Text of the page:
I like to tell folks I was a Republican before it became fashionable to be a Republican in North Carolina. I had grown up in a Republican home. I consider my family traditional Republicans. They're Republicans and they believe in less government involved in their lives. You know, government cannot do everything for everyone. That you want to have a strong national defense, but that the individual has to assume responsibility also for their own destiny. And you know, taking money away from everyone is not going to make everybody better. And I just had grown up feeling that I agreed. That government has to get involved in certain aspects. They have to set an example and be a role model, but they shouldn't try to dictate to people what they do as individuals. In the early '70s when I ran, I did consider my party to be very progressive. When Jesse Helms, and I love to tell my Democrat friends this too, that he was one of theirs before he joined us. And he decided it was fashionable, [he decided], "I can get elected." I mean, Nixon was running and it was obvious that he was probably going to get elected. Well, Jesse became a Republican. He was elected on Nixon's coattails. But he is not a true Republican. I can look at someone who calls himself a Republican, and you know, it's like it's convenient. It's a matter of convenience for them to be a Republican because of this perception that they're conservative. And they'll take parts of the Republican, I don't want to say platform so much as our mission statement: "We as a party believe. I'm Republican because I believe that's . . . " Well, they'll take parts of that that they can live with and then they bring their own agenda and say that their agenda and what the Republicans say they believe becomes one and the same. And it's not one and the same. The reason I have not become a chameleon and have not tried to change my colors to make myself more appealing to some of the Republicans who have been in leadership roles in recent years, is that I know that there are Republicans who do feel as I do, who do not believe that government should tell you what you should do in the privacy of your own home. Or should tell you that, as a woman, if you want to terminate your pregnancy, that you can't do it because I tell you that you can't do it. That that's purely a choice between a woman and her doctor and whatever, but that's not the government's role to get involved with that. I never have been able to foretell the future, but I think that in politics there's a pendulum swing. During that Watergate period with the very active participation of young people on college campuses, the women's movement sort of going to full bloom . . . [END OF TAPE 1, SIDE A] [TAPE 1, SIDE B] [START OF TAPE 1, SIDE B]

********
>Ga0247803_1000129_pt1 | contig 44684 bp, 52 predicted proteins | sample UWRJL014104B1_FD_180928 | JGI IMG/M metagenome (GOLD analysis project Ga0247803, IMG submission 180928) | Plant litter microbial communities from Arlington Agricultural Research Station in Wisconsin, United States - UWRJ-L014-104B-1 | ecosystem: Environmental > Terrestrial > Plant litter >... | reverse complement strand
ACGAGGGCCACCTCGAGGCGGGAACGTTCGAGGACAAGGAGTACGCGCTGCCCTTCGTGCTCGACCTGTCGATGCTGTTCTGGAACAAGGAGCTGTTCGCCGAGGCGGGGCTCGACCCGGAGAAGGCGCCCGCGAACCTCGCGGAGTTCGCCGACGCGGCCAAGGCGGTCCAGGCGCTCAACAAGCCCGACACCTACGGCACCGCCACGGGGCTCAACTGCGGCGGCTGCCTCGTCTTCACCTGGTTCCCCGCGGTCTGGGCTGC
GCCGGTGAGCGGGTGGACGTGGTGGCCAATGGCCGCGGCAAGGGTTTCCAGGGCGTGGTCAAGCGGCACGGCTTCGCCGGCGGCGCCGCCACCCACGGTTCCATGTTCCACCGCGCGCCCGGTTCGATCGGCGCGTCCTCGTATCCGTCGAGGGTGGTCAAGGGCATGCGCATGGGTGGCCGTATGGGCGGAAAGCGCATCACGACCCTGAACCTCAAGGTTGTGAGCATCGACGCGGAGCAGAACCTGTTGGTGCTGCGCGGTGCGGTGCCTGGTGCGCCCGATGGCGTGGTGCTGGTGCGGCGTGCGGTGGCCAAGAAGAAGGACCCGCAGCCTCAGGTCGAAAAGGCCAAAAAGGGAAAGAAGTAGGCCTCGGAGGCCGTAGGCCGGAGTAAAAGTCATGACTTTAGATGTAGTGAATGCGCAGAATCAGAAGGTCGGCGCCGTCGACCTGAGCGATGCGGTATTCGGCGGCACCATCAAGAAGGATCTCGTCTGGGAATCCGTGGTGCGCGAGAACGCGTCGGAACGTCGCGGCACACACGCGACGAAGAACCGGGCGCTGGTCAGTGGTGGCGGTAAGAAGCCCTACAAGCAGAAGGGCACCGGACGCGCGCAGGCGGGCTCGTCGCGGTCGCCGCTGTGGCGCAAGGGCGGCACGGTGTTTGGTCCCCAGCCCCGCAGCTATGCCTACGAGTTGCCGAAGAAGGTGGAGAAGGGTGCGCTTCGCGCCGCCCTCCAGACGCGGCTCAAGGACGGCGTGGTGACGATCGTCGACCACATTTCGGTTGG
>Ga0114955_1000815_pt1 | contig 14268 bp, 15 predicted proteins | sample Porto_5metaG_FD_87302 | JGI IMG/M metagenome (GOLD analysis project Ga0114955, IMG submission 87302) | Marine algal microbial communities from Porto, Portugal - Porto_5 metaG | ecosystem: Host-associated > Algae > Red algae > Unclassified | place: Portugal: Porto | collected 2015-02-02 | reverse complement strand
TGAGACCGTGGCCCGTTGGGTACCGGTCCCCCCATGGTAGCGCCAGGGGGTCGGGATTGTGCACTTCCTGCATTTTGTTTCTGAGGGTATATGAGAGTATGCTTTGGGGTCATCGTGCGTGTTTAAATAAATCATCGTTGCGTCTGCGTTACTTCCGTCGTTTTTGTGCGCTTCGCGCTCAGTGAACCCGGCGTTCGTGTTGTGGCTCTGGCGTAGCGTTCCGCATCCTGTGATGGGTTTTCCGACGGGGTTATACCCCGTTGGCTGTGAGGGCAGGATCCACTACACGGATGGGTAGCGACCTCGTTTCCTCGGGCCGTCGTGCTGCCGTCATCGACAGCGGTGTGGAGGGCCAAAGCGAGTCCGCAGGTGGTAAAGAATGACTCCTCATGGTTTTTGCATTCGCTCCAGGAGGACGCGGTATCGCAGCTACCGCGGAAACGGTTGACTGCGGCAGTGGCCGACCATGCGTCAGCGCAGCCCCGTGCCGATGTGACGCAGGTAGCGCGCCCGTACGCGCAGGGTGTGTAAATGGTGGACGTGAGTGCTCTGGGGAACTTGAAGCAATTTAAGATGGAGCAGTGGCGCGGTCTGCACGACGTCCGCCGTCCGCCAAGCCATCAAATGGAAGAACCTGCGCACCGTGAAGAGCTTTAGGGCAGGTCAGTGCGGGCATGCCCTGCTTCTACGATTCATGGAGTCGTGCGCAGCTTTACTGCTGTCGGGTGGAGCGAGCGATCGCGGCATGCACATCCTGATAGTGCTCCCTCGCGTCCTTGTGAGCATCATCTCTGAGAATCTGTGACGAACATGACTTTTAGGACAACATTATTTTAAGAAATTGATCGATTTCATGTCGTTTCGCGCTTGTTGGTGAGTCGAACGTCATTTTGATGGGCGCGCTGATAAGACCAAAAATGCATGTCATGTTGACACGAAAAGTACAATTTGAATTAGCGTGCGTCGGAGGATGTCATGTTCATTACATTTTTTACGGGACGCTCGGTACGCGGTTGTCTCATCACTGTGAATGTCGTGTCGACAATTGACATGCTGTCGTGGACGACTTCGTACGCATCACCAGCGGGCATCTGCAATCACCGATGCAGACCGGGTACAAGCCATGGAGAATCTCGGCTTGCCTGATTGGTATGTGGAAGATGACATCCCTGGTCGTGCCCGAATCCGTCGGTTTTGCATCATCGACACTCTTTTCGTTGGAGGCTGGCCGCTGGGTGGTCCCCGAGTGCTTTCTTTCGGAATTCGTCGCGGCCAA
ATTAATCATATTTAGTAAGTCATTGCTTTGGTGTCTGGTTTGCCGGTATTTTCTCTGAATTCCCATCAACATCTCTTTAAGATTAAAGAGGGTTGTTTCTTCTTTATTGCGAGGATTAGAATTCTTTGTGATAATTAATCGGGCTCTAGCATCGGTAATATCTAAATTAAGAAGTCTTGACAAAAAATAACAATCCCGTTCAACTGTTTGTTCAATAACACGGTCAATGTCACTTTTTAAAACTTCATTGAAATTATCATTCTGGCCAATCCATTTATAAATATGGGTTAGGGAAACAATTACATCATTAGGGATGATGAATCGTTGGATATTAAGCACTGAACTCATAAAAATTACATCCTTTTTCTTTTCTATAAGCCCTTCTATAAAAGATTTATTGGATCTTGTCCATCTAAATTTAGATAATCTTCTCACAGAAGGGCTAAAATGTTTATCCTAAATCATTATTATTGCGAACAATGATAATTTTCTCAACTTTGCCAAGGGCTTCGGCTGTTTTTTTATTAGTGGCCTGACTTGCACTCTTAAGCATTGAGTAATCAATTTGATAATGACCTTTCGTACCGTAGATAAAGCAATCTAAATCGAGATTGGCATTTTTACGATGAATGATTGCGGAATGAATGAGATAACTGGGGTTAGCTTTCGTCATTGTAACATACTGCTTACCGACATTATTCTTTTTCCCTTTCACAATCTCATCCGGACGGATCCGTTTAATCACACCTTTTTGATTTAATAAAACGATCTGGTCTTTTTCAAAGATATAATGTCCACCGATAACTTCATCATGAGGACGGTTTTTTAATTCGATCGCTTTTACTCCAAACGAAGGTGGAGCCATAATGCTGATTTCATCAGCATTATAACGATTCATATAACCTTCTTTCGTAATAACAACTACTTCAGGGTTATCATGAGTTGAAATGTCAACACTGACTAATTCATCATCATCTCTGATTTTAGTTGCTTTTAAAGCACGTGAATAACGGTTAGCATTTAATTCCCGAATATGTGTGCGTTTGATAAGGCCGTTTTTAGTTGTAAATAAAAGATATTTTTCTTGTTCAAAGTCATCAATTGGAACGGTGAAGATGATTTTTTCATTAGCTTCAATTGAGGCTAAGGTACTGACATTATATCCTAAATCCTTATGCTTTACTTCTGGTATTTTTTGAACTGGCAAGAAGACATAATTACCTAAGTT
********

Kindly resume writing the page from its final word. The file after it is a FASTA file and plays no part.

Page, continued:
The seventies were a period of a lot of activism in this country, and, I think, would be perceived as a period of the Left, if you want to identify it politically. What has happened over the last decade or so is that the pendulum swing - people, for whatever reason, started getting uncomfortable with some of the direction the country was going, and because of the fact that we haven't had a war that we've been involved in, there's been relative peace in the world. We had a "feel good" President for eight years, and it made us feel good. The emphasis on people becoming more . . . I don't want to use the expression "Yuppie," but young people were more interested in getting themselves a BMW or having a nice home or eating sushi or whatever, their whole focus changed, and they became . . . When you start thinking about people having material things, people start thinking Republican. I don't know why. I used to get tickled when I'd hear someone saying, "Well, the Republicans are the party of wealth." And I thought, "But I don't know any wealthy Republicans!" I mean, what's Teddy Kennedy? I'm sure there are Rockefellers; there are plenty of Republicans, but I don't know these people. But I think that a lot of younger people became involved in the Republican mentality of the right, the conservatives, the business interests, and less attention to human issues or social issues, and Jesse Helms had some appeal, I guess, to them, perhaps. A lot of people in North Carolina, of course, it was already a very conservative state - he runs very strong in rural areas, particularly, and those are not Republican areas of the state. Most of the state still is very Democratic, or at least the registration reflects that, even though they will elect a Republican Senator, and we had two Republican Senators at one point, but I just think the pendulum is going to swing away from that. It's going to go back. There's going to be more of a moderation perhaps. I'm hoping it will be. I'm not comfortable with the far right thinking, the new right, the moral majority mentality. They're very judgmental, and I'm uncomfortable. I mean, I can decide who I want to talk to and who I want to like and who I want to be friends with, but I don't want it legislated. That makes me uncomfortable.